Last November, a humpback whale swam up the Hudson River. The animal was spotted slapping its fin near the Upper West Side and then splashing below the Statue of Liberty’s effervescent mint skirt. I read every story I could about this cosmopolitan animal, worried that it would die like the poor Gowanus dolphin. One whale expert kept appearing as a source: Paul Sieswerda, a retired aquarium curator living on Staten Island, who had nicknamed the Hudson whale “Gotham,” and who assured reporters that it was likely not lost but hungry.
Another humpback was spotted in January, this time in the East River, near Gracie Mansion. Once again, Sieswerda was called on as New York’s resident whale guy, and once again he noted that the whale was likely feeding. I wanted to meet this man who was watching the whales return, and so this past April, I took a bumpy bus ride to the tip of the city to meet Sieswerda on a sand-swept dock in the Rockaways.
By the first week of July, a nurse called and said, Things are progressing. This seemed like misleading terminology, but I understood what she meant. Later, I flipped through the manual the hospice team had given us. Inside, it described how a body prepared for death, carefully and methodically shutting down. Perhaps it was just the way the copy was written, but the whole process seemed improbably kind and gentle. Like a family moving out of a home it loved but no longer needed. Reducing bedrooms to cardboard boxes, packing up photo albums and dishes and books to put into storage.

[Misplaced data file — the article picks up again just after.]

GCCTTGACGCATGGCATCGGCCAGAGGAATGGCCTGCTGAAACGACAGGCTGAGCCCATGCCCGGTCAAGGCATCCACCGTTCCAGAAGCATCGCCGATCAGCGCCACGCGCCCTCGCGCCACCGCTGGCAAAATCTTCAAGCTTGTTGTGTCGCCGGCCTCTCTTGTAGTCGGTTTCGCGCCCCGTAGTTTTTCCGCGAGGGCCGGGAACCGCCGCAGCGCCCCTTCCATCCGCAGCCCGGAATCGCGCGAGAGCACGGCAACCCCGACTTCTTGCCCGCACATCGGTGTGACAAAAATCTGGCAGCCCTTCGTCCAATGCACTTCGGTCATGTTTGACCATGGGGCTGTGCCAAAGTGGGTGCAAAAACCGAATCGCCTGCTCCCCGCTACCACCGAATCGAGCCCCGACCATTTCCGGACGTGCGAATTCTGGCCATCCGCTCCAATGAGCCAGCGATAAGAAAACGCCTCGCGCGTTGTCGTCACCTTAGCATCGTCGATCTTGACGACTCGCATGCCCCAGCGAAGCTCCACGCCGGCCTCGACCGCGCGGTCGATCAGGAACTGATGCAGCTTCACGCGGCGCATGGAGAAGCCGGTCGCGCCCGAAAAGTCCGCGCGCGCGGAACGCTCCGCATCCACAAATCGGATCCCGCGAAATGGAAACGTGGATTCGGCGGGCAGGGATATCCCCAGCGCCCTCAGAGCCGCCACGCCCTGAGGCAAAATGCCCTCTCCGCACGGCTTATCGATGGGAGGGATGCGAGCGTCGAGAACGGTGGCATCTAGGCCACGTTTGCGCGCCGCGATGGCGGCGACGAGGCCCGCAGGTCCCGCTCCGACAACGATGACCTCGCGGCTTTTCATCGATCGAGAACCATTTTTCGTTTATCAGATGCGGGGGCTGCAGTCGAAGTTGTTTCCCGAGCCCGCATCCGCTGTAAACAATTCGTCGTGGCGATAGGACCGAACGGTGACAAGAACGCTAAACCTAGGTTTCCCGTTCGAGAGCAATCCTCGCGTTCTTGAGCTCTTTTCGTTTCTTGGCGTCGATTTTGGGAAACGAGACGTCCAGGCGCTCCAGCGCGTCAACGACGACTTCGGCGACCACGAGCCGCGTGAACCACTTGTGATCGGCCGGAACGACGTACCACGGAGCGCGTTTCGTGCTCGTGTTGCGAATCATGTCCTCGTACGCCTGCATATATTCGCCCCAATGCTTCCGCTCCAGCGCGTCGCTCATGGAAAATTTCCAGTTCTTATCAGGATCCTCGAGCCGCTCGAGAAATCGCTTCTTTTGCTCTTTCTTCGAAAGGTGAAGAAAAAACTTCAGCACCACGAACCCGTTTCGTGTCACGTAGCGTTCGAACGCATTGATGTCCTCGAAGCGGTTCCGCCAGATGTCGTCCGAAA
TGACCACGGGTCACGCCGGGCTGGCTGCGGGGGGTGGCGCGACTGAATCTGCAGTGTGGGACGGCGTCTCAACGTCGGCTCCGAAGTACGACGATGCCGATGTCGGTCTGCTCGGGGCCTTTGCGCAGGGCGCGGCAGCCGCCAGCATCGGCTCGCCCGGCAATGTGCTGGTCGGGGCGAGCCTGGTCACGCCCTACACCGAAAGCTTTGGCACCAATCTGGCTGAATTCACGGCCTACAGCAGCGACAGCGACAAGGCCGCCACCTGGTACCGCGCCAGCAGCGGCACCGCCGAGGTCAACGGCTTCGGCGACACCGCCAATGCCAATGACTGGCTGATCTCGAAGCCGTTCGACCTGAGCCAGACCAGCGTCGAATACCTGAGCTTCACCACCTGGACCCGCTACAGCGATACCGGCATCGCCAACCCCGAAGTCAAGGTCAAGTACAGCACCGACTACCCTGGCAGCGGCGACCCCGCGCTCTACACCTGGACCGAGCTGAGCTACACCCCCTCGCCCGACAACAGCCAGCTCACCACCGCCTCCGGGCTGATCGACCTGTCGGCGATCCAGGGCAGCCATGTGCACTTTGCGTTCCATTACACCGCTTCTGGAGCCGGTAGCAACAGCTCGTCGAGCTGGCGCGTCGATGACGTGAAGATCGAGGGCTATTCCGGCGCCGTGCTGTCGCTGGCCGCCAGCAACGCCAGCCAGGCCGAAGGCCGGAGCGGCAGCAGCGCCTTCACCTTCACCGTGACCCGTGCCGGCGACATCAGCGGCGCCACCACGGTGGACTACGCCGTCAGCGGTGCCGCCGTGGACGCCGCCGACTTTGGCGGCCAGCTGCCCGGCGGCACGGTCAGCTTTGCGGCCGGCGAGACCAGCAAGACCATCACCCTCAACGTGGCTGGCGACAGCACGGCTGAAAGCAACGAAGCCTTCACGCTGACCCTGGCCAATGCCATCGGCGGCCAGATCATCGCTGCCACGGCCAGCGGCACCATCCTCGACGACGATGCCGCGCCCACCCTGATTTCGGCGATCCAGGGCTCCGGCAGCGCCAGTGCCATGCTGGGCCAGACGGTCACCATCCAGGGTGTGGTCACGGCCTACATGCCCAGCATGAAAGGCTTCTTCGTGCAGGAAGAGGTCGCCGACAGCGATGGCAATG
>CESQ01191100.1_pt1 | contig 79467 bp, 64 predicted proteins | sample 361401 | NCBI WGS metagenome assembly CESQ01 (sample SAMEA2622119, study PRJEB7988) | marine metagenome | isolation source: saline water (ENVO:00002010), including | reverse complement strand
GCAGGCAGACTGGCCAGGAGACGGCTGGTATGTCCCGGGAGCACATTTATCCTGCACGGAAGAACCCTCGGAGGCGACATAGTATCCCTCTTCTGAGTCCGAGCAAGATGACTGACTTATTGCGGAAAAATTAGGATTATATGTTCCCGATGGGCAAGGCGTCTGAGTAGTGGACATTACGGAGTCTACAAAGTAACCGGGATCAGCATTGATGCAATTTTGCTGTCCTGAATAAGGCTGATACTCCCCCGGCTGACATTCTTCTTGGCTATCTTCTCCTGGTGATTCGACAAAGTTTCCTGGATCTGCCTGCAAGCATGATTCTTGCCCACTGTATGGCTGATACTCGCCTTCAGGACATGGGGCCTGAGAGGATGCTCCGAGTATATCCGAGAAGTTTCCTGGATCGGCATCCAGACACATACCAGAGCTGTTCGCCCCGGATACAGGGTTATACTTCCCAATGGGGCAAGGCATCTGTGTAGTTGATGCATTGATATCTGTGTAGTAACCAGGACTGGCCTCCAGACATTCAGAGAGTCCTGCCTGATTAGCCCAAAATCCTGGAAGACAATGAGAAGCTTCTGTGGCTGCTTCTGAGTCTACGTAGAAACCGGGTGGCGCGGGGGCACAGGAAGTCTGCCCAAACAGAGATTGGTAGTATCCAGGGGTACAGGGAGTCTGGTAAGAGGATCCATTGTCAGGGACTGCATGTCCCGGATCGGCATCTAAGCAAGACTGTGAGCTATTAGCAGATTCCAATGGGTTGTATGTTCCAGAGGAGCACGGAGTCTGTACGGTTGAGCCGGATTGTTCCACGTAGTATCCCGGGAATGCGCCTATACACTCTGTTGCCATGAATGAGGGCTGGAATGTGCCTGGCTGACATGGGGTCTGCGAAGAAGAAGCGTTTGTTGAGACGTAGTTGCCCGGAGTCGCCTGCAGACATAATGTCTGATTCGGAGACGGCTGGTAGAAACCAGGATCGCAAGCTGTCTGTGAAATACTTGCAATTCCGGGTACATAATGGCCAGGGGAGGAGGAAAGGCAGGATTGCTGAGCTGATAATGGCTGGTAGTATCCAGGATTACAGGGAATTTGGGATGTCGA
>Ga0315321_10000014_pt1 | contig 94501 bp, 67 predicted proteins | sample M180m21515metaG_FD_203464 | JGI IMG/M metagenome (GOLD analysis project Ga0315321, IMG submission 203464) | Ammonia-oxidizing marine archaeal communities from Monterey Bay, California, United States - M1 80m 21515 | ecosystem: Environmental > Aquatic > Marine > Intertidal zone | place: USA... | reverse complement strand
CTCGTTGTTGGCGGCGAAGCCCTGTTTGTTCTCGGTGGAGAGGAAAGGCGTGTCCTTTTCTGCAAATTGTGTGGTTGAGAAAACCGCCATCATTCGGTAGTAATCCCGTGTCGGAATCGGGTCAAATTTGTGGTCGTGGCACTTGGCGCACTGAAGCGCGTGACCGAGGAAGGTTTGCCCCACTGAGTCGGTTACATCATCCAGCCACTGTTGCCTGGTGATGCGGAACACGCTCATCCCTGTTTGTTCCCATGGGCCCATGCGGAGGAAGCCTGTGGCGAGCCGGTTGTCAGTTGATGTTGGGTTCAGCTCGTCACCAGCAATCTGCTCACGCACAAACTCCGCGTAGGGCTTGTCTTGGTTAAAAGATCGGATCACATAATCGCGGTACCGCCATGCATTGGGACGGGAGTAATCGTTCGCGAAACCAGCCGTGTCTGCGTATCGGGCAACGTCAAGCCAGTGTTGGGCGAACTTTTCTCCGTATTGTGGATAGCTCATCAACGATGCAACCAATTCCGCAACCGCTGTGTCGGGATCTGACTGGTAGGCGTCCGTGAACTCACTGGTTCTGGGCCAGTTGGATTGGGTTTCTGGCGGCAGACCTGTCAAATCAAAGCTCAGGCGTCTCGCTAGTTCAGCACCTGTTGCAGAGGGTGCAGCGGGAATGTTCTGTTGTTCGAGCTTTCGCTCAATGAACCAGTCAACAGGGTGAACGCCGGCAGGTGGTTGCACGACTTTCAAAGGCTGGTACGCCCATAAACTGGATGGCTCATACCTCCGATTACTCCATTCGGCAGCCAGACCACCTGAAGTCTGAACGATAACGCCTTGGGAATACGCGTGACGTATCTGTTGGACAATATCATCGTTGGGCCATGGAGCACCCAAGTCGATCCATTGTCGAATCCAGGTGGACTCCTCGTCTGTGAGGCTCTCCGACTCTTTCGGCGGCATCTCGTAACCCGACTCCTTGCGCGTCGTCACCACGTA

At ninety, death was ordinary and expected and it was not tragic. I knew these facts to be true and yet they seemed in direct opposition to everything I felt. I was seized by panic and dread each time Sadie’s breath was followed by the ominous death rattle—which sounded as though she were drowning after every inhalation (I was assured by doctors this was not actually the case.) My grandfather sat on the couch just a room away and he watched the news, listened to WQXR, laughed softly as his caregivers flirted with him and encouraged him to eat his dinner, a chicken breast and some steamed broccoli.
So yes, Meddling Kids is a story about what happened to the Scooby Doo gang after they all grew up. And it is awesome. It is a book that lives completely in the sweet recollections of childhood summers; that exists in the power band of maximum pop-culture self-referentialism. It trades on memory and nostalgia with almost zero ironic distance, just embracing the ridiculousness of its own backstory with both arms, making the surviving members of the gang (plus one hallucination) wear all their damage and all their scars in plain view. They were kids who saw some messed up stuff. They suffered horribly for it, and mostly in silence. Now they're going back to mend those things in them that have been broken.
And that's just the beginning.